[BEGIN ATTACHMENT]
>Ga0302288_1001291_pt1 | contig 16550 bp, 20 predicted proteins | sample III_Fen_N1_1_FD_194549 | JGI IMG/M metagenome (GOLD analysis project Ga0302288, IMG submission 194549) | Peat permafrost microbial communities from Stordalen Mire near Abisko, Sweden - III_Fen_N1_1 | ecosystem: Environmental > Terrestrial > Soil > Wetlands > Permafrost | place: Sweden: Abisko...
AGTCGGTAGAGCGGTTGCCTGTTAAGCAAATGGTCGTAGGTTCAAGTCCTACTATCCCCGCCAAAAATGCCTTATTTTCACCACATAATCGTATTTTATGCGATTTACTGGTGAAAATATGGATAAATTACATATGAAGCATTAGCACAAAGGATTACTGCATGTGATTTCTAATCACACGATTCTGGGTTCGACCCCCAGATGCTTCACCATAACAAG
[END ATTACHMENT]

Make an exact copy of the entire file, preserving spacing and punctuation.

>Ga0302288_1001291_pt1 | contig 16550 bp, 20 predicted proteins | sample III_Fen_N1_1_FD_194549 | JGI IMG/M metagenome (GOLD analysis project Ga0302288, IMG submission 194549) | Peat permafrost microbial communities from Stordalen Mire near Abisko, Sweden - III_Fen_N1_1 | ecosystem: Environmental > Terrestrial > Soil > Wetlands > Permafrost | place: Sweden: Abisko...
AGTCGGTAGAGCGGTTGCCTGTTAAGCAAATGGTCGTAGGTTCAAGTCCTACTATCCCCGCCAAAAATGCCTTATTTTCACCACATAATCGTATTTTATGCGATTTACTGGTGAAAATATGGATAAATTACATATGAAGCATTAGCACAAAGGATTACTGCATGTGATTTCTAATCACACGATTCTGGGTTCGACCCCCAGATGCTTCACCATAACAAG